What is it with the Charleses-es or the Bartowski’s and trains? As I watched Bullet Train, I couldn’t help thinking of a different time … a different train.
Two outstanding episodes, Honeymooners and Bullet Train, bookend the greatest journey ever. I’ve found no other characters so compelling, no other journey so gratifying, no other love story so heartwarming.
Ride the rails with me and enjoy the journey from the slow train to the Bullet Train … the final ride.
Their Journey Begins
That first train was verrry different from the last one. For starters it was a lot slower … the slowest train ride in history if meal trays are any indication. I prefer to think of it as a moment out of time when Chuck and Sarah are lost in each other and oblivious as time and the rest of the world pass by.
Ultimately, they have to come up with a plan, because the world is knocking — or calling — and they must answer. Or not. The priority of being together is absolute. So they throw caution and iphones to the wind and decide to run away together.
One last mission (I knew that sounded familiar) draws them back into the spy game and changes their course. At the end of the day, after thinking and rethinking their decision, they return to Burbank to carve out a space between two worlds and pursue the ultimate dream … being spies together.
Amidst the all the revision of plans and second guessing, one constant was established:
Whatever else they want in life, they want each other more; and nothing else matters as long as they are together.
That constant is the north star that guides their journey.
Journey for Two
From the very beginning, one of the laws of the Chuckverse is that the spy world invariably intrudes on Chuck’s real world. Its corollary is that operating in both worlds, while trying to keep them separate, is a constant source of tension and often a source of danger.
So why not leave spying behind and pursue that normal life? Besides the obvious, that there would be no more Chuck, Chuck and Sarah want both. This is their dream. Not only do they want both, but for now they need both. It’s in the balance of their worlds that they help each other grow. Chuck and Sarah come from polar worlds. Each needs the home world to help stabilize the transition and the other world to catalyze growth.
That’s the journey from Honeymooners through Cliffhanger … Chuck and Sarah living their dream and rounding out their personal growth as they grow together toward marriage. Though Sarah’s journey to an emotionally transparent woman-in-love is nothing less than stunning, Chuck’s growth in confidence as a man and a hero is cheer-worthy.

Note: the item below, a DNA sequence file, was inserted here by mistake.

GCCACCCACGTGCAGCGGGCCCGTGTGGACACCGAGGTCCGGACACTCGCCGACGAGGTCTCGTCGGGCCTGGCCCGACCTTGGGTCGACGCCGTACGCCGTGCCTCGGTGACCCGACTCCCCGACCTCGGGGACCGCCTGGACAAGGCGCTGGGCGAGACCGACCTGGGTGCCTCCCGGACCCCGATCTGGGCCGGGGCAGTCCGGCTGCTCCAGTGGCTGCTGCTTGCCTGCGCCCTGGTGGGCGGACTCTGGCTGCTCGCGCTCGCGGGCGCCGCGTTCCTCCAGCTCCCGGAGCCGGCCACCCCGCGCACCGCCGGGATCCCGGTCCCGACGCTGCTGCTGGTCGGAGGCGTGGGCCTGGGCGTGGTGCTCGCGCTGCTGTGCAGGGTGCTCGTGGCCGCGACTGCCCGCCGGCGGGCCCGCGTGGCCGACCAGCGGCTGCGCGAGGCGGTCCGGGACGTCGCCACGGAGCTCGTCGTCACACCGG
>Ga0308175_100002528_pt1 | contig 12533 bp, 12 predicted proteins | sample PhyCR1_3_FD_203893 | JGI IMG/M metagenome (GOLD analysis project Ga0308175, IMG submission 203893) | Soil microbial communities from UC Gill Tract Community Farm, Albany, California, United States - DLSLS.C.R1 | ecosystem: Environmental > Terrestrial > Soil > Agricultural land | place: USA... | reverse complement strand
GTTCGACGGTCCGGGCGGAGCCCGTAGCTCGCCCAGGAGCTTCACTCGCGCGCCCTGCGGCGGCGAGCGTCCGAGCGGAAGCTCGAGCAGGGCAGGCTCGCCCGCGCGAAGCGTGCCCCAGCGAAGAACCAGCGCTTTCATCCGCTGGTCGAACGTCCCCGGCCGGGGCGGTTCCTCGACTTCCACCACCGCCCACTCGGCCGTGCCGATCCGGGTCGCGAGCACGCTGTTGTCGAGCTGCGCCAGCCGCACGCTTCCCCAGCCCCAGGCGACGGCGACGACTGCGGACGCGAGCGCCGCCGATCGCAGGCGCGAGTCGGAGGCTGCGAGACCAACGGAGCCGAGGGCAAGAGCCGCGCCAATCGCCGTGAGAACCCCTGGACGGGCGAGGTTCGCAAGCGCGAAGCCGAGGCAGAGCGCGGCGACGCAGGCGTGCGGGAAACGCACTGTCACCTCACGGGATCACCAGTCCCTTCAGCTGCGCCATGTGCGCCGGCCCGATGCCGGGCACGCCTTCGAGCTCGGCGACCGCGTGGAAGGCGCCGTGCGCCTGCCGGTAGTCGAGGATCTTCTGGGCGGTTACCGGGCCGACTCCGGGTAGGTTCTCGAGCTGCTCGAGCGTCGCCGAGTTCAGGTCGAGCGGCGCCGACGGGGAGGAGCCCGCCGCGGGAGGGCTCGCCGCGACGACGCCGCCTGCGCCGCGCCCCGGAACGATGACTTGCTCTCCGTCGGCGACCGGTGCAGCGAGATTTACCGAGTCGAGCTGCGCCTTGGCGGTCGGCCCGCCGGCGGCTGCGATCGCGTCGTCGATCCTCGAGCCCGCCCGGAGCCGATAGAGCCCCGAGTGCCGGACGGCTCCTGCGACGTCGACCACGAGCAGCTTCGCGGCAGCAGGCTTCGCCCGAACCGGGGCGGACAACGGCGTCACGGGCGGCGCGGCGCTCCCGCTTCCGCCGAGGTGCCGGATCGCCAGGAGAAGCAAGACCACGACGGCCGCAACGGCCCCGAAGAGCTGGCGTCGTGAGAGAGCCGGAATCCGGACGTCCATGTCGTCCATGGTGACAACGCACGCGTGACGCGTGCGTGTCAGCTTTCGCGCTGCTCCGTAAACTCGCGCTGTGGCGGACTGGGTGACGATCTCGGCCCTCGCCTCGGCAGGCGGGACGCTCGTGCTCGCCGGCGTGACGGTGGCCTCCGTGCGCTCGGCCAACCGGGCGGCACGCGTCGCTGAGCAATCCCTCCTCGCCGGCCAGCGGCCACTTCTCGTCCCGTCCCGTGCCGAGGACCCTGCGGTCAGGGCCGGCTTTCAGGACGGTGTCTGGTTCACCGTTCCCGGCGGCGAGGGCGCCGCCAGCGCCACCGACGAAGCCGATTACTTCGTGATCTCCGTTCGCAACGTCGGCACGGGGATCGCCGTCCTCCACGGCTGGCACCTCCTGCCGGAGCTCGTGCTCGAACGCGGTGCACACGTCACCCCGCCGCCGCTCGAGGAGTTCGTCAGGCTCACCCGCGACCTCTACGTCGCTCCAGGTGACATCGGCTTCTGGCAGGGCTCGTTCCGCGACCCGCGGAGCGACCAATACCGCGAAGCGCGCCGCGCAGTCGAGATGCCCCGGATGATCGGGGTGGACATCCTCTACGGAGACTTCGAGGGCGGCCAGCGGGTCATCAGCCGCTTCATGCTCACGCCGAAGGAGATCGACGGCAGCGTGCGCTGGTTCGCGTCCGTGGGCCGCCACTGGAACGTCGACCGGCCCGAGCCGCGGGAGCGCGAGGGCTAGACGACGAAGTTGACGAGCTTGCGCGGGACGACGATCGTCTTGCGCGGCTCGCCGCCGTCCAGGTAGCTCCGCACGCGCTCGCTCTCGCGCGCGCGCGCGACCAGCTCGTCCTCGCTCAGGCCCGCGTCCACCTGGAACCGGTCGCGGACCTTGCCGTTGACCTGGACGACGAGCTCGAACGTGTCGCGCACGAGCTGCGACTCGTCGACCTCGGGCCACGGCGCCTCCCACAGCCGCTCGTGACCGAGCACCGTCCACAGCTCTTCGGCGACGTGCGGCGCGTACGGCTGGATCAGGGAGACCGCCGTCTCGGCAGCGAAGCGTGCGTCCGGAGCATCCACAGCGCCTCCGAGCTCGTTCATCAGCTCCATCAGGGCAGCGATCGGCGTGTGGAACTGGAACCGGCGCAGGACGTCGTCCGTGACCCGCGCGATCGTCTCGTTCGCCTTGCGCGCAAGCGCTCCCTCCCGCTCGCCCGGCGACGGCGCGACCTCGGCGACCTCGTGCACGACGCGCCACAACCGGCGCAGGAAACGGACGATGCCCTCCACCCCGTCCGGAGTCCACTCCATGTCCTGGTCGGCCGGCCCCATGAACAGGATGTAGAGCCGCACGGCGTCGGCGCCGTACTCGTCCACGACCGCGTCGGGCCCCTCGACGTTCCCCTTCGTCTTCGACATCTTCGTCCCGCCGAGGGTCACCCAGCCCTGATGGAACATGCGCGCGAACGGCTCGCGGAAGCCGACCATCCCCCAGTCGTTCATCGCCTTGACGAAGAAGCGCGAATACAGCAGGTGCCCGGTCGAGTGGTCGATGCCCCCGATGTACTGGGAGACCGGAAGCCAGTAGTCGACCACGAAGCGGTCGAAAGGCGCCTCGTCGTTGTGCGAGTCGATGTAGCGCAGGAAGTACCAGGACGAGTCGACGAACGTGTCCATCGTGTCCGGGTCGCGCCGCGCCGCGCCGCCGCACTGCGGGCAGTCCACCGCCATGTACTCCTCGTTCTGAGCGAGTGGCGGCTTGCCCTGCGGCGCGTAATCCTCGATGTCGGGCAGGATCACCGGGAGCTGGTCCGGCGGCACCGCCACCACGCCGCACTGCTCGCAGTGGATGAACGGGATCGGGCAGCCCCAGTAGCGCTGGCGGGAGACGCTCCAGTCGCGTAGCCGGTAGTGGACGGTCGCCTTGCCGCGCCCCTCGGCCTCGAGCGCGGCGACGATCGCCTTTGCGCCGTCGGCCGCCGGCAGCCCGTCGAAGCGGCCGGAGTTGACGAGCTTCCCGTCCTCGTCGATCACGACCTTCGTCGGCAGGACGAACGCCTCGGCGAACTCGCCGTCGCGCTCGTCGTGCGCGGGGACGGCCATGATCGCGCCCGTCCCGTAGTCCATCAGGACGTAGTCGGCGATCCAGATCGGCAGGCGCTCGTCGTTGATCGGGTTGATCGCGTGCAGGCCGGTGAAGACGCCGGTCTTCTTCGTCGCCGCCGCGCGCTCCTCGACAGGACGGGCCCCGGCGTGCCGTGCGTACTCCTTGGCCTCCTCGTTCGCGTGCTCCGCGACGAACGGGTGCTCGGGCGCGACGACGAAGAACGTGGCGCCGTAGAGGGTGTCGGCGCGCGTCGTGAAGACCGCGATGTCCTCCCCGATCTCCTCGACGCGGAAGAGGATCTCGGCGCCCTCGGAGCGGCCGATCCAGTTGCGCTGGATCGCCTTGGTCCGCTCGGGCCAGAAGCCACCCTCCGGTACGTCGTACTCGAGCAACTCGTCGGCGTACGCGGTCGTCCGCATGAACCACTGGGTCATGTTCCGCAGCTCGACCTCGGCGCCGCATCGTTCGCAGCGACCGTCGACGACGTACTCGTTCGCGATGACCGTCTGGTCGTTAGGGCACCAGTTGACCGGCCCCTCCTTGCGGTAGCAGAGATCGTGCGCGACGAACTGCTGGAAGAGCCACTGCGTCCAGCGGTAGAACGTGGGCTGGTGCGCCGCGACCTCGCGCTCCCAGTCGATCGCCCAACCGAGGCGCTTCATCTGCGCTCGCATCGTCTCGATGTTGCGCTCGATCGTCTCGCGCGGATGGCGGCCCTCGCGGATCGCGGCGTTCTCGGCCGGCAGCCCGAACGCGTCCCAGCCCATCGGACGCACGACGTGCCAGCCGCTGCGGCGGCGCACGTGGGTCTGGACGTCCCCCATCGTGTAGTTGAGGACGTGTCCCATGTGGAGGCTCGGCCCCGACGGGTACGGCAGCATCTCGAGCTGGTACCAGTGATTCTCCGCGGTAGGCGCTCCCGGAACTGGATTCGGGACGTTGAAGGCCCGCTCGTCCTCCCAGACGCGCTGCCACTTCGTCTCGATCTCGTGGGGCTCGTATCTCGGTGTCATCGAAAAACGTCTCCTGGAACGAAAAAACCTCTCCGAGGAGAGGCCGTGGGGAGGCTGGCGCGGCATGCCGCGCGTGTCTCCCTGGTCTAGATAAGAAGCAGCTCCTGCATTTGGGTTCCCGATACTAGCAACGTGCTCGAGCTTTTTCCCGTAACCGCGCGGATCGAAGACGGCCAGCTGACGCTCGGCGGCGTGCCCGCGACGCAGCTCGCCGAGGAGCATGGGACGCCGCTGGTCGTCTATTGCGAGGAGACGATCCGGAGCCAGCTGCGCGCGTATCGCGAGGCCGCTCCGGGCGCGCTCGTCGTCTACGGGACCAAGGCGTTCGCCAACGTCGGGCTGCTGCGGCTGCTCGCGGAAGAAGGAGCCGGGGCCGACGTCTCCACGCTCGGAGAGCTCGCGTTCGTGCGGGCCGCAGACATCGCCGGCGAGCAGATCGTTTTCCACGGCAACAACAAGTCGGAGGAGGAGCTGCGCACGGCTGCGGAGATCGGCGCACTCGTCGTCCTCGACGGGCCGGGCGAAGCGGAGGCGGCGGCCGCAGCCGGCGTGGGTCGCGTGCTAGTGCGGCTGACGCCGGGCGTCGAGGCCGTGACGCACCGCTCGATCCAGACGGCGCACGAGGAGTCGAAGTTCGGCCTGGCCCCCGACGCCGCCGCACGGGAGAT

Journey As One
I have loved Chuck’s and Sarah’s journeys. More than that, I have loved their journey, but perhaps most of all I have loved this leg of their journey. It’s the same people on the same journey, but since they’re married, it’s different somehow. Different/good. Different/great. Different … fantastic. It’s what I’ve wanted for them all along, and I am so grateful we got a S5 to see it.
They are still living the dream, albeit a slightly different version. The CIA kicked them to the curb, but Hartley tossed them a fortune, so they started their own spies-for-hire biz … and they own the Buymore.
Almost immediately we notice a new dynamic in their relationship. The role reversal is beginning to shift or rather Chuck and Sarah are beginning to mesh in new and wonderful ways. Chuck has taken the reigns of the professional, spy side of things. He is the leader that makes Carmichael Industries work. Sarah is his first mate and partner in every way. They are the consummate power spy-couple.
Sarah, who only last year was more comfortable in the spy world and applied her spy brain and spy talents to solve every-day, real-world problems, is now very comfortable in the normal/relationship/communication area. These were always Chuck’s forte, where he did all the heavy lifting. Now Sarah carries her own weight and gradually takes the lead more and more.
They have rubbed off one each other, and it’s stunning. We see it in Chuck tagging the Viper and thinking like a spy in Business Trip and in Sarah giving Casey, then Verbanski relationship advice. In Frosted Tips, Sarah is sensitive to Chuck’s friendship with Morgan, while Chuck worries more about CI’s bottom line. This new dynamic adds fun and balance and beauty to their marriage.
As clients and missions come and go, their dream begins to change. They find a dream house and begin to think about having real friends, more taco nights and fewer evil cabals.
As their dream changes, though, one thing doesn’t change — the threat of the spy world hanging over their normal world. How much longer can they defeat the dangers and avert disaster?
Chuck views the invitation to rejoin the CIA through his new business-colored glasses. Sarah knows that going back means never having control over their own lives. So they kick the CIA to the curb and take charge of their future.
A possible pregnancy turns their thoughts toward babies, and their dream expands. The expanded dream brings the certain conviction that parenting and spying don’t go together.
This journey is about to end. Two years ago they chose to be spies together rather than run away together. It was the right choice. Now, though, is the right time to quit the spy-life and pursue a new dream. And that’s exactly what they are about to do, but the same thing that kept them from running away before, delays their pursuit of new dreams.
One last mission.